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What is an Enterocyte?

By H. Colledge
Updated Mar 03, 2024
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An enterocyte is a type of cell that absorbs water and nutrients from the digestive tract. As an example of what is called a columnar cell, it is tall and narrow in shape, with a "brush" border made of tiny protrusions which project into the space inside the gut. Enterocytes originate inside intestinal glands, or crypts, in the small intestine and colon. In the small intestine, they produce and secrete digestive enzymes, which bind to their brush borders and help break down sugars and proteins, making them smaller and easier to absorb. Enterocytes in the large intestine absorb water and electrolytes.

The wall of the small intestine is arranged into finger-like projections called villi. After being formed inside crypts at the bottom of the villi, enterocytes migrate all the way to the tips, maturing as they go. At the tips of the villi, cell death occurs and the enterocytes are sloughed off into the gut. The life cycle of an enterocyte lasts for only a few days, and in the small intestine the resulting rate of renewal of the lining is more rapid than for any other body tissue. In the colon, there are no villi, but there are crypts where enterocyte formation takes place.

Enterocytes are simple columnar epithelial cells, which are shaped like elongated boxes. As intestinal absorptive cells, they are found in both the large and small intestine. Each enterocyte has an oval nucleus situated in the lower part of the cell. At the top of the cell, the brush border, which is made of tiny protrusions called microvilli, greatly increases the surface area available for absorption of nutrients or water from the gut.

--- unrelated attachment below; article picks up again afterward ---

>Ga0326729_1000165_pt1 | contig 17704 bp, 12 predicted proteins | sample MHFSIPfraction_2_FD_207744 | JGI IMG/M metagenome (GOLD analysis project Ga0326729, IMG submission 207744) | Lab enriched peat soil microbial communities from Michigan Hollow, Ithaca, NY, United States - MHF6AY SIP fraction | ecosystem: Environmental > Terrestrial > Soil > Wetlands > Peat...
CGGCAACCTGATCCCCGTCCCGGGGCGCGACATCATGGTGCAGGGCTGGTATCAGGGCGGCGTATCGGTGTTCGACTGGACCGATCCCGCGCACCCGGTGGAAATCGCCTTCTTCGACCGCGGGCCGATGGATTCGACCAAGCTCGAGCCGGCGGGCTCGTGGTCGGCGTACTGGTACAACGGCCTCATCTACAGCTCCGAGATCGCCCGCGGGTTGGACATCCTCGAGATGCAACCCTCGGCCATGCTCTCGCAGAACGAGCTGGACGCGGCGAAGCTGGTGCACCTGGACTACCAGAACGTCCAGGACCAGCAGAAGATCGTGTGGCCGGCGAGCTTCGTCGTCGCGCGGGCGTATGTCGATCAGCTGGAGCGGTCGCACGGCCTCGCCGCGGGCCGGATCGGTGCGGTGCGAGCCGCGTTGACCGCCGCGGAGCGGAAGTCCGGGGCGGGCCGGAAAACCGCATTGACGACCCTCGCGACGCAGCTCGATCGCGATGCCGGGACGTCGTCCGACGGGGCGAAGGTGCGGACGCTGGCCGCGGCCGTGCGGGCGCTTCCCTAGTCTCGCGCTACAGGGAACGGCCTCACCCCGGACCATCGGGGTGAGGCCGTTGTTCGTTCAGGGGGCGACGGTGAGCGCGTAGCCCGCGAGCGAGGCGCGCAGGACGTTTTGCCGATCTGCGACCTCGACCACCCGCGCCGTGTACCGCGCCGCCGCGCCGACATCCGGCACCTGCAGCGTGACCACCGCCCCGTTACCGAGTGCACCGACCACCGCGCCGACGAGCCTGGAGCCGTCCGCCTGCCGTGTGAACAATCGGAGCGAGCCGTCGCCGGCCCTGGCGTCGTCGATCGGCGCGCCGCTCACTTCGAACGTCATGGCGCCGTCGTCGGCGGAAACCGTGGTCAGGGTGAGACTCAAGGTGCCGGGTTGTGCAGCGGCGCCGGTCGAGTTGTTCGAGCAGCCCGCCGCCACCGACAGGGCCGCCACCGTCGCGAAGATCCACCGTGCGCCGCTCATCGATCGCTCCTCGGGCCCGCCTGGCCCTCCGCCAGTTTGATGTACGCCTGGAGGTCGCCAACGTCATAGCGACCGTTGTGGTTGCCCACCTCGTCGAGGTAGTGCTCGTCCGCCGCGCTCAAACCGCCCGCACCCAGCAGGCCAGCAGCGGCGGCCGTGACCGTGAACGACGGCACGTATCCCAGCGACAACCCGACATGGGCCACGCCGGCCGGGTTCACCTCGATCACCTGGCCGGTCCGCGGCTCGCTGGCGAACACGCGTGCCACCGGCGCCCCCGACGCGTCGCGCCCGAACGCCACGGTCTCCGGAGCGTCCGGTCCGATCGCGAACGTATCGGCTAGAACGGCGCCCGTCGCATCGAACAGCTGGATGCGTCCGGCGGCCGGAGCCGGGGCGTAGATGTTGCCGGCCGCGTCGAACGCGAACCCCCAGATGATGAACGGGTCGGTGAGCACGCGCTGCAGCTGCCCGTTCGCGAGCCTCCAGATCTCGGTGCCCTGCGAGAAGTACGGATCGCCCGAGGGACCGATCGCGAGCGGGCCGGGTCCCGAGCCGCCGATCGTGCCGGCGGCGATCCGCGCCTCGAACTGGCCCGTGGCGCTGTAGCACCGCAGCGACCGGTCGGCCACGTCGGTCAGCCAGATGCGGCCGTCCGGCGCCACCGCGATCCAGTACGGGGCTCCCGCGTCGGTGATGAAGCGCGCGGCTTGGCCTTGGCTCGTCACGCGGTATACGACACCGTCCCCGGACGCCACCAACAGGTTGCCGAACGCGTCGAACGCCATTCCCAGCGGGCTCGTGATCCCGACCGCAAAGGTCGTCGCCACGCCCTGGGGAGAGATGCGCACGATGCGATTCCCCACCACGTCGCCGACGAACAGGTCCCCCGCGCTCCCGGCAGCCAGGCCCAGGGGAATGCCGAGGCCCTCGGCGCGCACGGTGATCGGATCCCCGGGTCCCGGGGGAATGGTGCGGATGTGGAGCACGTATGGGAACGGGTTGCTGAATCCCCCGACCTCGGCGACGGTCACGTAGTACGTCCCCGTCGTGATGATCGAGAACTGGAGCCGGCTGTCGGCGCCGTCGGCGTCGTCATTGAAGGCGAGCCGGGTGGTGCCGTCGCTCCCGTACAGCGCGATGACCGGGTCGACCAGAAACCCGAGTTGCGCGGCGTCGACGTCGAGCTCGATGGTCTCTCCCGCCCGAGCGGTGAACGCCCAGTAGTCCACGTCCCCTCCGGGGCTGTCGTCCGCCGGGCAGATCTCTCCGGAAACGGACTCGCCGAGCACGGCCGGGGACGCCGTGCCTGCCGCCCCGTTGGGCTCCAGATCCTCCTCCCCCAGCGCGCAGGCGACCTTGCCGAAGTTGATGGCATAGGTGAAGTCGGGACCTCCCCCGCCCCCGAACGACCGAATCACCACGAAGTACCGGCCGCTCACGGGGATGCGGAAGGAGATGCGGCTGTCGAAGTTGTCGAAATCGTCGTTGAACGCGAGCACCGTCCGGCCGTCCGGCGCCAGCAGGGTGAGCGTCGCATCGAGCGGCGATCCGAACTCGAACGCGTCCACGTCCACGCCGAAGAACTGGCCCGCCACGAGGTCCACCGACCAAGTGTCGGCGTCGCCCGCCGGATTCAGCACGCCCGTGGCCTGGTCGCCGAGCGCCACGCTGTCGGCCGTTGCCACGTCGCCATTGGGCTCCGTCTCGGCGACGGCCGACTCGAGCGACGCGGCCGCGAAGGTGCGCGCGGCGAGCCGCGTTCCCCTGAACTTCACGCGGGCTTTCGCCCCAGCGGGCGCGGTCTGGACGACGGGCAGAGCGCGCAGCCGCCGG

Digestive enzymes known as peptidases and disaccharidases are produced by each enterocyte. These attach themselves to the microvilli on the top of the cell, breaking down proteins and sugars from the gut into smaller particles that are more easily absorbed. In the colon, enterocytes absorb water and electrolytes, and although they also have microvilli on their upper surfaces, these do not contain digestive enzymes.

Substances pass from the gut into enterocytes and from there they move out into the fluid that surrounds the cells, known as interstitial fluid. An enterocyte has a number of active transport systems it uses to pump substances across its cell membrane and into the cell. Once they reach the interstitial fluid, nutrients are able to pass into tiny blood vessels called capillaries, which connect to the general blood circulatory system.

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Discussion Comments

By anon289046 — On Sep 02, 2012

Thank you for this explanation. This is very well written and clear enough for lay people like myself.

By bfree — On Jun 27, 2011

@ladyjane - I first heard of leaky gut syndrome back in med school. I think doctors actually refer to it as candidiasis or intestinal hyper-permeability.

Basically the cell lining of our gastrointestinal tracts are leak proof forming a very tight barrier and just as you described if toxins damage the lining then large molecules of food can pass through.

The food passing through is a form of nutritious protein that our body needs but because it wrongfully entered into the bloodstream our immune system thinks its a threat and attacks it.

This causes food allergies and if left untreated will usually lead to a variety of other ailments.

By ladyjane — On Jun 25, 2011

This is a fantastic article explaining what the enterocytes of the small intestines are and what their function is. Therefore I think this is as good a place as any to express my concerns over a worldwide condition called "leaky gut."

Leaky gut syndrome occurs when the enterocytes have been damaged and large spaces develop between the cells that allow bacteria, toxins and larger food particles to leak out into our bloodstreams.

This is a curable disease and can be treated at the onset but unfortunately it goes undiagnosed year after year affecting millions of people. Physicians don't provide testing nor do they even acknowledge that it even exits.

You can search the terms leaky gut or leaky gut syndrome to get more information and to find out how to prevent it.

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